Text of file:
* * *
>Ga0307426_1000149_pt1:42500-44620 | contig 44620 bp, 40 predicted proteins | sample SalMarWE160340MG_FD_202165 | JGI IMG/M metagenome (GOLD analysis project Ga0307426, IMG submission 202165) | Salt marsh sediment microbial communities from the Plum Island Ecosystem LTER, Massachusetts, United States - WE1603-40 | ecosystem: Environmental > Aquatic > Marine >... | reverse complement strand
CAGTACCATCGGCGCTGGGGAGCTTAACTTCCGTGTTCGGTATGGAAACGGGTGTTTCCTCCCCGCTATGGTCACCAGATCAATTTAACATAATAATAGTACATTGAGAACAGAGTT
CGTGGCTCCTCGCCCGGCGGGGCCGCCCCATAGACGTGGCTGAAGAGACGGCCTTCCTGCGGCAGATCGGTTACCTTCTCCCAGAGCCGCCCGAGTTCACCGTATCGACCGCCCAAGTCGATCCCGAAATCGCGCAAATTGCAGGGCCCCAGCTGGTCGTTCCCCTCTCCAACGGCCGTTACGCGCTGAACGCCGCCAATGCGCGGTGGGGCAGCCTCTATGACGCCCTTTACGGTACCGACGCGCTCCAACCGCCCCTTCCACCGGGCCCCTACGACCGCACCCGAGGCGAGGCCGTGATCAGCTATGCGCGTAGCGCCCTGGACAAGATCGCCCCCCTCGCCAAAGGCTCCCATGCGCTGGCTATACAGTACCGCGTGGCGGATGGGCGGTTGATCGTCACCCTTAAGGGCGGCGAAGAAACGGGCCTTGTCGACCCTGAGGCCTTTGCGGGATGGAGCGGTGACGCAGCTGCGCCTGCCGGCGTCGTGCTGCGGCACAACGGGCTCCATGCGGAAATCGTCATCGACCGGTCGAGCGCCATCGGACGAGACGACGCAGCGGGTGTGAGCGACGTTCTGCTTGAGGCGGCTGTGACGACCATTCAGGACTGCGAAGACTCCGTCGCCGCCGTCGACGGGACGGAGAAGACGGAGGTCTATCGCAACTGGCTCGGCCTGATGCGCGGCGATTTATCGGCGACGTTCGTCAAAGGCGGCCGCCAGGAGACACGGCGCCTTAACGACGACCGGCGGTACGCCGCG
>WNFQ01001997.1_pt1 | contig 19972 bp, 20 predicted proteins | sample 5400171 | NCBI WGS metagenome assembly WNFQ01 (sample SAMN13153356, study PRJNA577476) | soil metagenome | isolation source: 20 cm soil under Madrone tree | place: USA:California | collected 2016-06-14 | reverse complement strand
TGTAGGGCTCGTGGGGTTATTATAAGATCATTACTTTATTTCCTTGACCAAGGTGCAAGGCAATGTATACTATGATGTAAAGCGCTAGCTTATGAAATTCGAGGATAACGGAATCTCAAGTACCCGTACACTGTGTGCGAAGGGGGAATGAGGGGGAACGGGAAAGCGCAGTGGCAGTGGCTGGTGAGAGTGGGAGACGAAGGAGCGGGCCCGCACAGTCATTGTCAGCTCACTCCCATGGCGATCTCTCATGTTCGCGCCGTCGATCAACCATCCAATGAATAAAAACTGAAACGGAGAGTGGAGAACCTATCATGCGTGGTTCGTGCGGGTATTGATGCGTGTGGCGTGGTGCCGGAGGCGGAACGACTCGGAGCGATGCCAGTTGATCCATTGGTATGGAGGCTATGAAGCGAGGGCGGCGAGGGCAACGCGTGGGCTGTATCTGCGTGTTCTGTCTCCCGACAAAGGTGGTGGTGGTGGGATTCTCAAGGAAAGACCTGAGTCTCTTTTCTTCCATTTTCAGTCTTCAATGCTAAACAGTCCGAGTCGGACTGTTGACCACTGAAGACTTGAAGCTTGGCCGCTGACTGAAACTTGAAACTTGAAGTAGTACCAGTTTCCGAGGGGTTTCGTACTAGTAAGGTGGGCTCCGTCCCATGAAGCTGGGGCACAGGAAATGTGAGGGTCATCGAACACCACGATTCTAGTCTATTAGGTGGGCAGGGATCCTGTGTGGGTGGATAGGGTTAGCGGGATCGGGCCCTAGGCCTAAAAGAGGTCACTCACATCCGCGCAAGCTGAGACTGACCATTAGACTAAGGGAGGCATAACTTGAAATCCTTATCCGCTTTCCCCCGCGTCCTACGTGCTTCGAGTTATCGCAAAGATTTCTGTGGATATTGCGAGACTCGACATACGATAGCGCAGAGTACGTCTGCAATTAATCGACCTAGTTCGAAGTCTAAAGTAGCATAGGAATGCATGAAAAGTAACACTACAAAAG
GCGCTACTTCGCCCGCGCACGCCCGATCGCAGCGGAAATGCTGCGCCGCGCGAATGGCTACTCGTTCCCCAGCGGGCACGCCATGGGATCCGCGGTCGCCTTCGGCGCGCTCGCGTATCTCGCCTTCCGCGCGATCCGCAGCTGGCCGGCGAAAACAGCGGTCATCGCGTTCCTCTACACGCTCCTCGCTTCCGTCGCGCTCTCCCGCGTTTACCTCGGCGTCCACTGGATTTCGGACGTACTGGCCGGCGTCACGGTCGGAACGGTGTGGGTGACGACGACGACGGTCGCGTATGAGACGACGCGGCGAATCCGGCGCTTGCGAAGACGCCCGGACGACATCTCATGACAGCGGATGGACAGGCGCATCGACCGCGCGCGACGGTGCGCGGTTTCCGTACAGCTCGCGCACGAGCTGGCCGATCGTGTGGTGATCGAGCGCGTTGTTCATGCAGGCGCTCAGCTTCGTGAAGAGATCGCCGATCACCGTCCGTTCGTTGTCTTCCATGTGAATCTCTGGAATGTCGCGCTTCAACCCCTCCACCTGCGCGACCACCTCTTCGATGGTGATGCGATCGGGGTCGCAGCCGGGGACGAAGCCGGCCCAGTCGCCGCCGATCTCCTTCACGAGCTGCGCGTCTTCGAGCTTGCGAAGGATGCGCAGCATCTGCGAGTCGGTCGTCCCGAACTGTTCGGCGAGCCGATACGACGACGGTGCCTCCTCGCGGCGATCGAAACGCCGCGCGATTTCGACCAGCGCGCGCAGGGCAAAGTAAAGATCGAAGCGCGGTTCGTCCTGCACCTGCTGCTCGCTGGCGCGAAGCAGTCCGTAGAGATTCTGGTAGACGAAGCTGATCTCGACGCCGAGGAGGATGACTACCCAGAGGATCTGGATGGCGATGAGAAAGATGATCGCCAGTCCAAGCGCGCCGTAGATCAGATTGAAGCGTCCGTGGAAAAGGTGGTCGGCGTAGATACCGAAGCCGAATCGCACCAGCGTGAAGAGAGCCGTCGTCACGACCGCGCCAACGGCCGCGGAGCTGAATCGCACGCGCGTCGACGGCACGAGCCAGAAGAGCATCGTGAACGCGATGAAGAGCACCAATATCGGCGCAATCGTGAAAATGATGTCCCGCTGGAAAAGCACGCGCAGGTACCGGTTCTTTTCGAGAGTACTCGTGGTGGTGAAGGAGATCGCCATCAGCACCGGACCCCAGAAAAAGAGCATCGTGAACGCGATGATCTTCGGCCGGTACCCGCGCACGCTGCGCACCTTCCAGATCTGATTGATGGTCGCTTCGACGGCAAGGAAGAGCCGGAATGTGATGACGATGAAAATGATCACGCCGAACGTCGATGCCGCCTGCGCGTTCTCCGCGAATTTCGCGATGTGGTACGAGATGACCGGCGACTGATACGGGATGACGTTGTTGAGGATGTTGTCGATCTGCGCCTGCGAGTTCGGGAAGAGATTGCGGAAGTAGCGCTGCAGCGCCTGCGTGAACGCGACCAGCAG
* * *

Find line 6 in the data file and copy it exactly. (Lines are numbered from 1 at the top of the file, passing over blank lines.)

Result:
GCGCTACTTCGCCCGCGCACGCCCGATCGCAGCGGAAATGCTGCGCCGCGCGAATGGCTACTCGTTCCCCAGCGGGCACGCCATGGGATCCGCGGTCGCCTTCGGCGCGCTCGCGTATCTCGCCTTCCGCGCGATCCGCAGCTGGCCGGCGAAAACAGCGGTCATCGCGTTCCTCTACACGCTCCTCGCTTCCGTCGCGCTCTCCCGCGTTTACCTCGGCGTCCACTGGATTTCGGACGTACTGGCCGGCGTCACGGTCGGAACGGTGTGGGTGACGACGACGACGGTCGCGTATGAGACGACGCGGCGAATCCGGCGCTTGCGAAGACGCCCGGACGACATCTCATGACAGCGGATGGACAGGCGCATCGACCGCGCGCGACGGTGCGCGGTTTCCGTACAGCTCGCGCACGAGCTGGCCGATCGTGTGGTGATCGAGCGCGTTGTTCATGCAGGCGCTCAGCTTCGTGAAGAGATCGCCGATCACCGTCCGTTCGTTGTCTTCCATGTGAATCTCTGGAATGTCGCGCTTCAACCCCTCCACCTGCGCGACCACCTCTTCGATGGTGATGCGATCGGGGTCGCAGCCGGGGACGAAGCCGGCCCAGTCGCCGCCGATCTCCTTCACGAGCTGCGCGTCTTCGAGCTTGCGAAGGATGCGCAGCATCTGCGAGTCGGTCGTCCCGAACTGTTCGGCGAGCCGATACGACGACGGTGCCTCCTCGCGGCGATCGAAACGCCGCGCGATTTCGACCAGCGCGCGCAGGGCAAAGTAAAGATCGAAGCGCGGTTCGTCCTGCACCTGCTGCTCGCTGGCGCGAAGCAGTCCGTAGAGATTCTGGTAGACGAAGCTGATCTCGACGCCGAGGAGGATGACTACCCAGAGGATCTGGATGGCGATGAGAAAGATGATCGCCAGTCCAAGCGCGCCGTAGATCAGATTGAAGCGTCCGTGGAAAAGGTGGTCGGCGTAGATACCGAAGCCGAATCGCACCAGCGTGAAGAGAGCCGTCGTCACGACCGCGCCAACGGCCGCGGAGCTGAATCGCACGCGCGTCGACGGCACGAGCCAGAAGAGCATCGTGAACGCGATGAAGAGCACCAATATCGGCGCAATCGTGAAAATGATGTCCCGCTGGAAAAGCACGCGCAGGTACCGGTTCTTTTCGAGAGTACTCGTGGTGGTGAAGGAGATCGCCATCAGCACCGGACCCCAGAAAAAGAGCATCGTGAACGCGATGATCTTCGGCCGGTACCCGCGCACGCTGCGCACCTTCCAGATCTGATTGATGGTCGCTTCGACGGCAAGGAAGAGCCGGAATGTGATGACGATGAAAATGATCACGCCGAACGTCGATGCCGCCTGCGCGTTCTCCGCGAATTTCGCGATGTGGTACGAGATGACCGGCGACTGATACGGGATGACGTTGTTGAGGATGTTGTCGATCTGCGCCTGCGAGTTCGGGAAGAGATTGCGGAAGTAGCGCTGCAGCGCCTGCGTGAACGCGACCAGCAG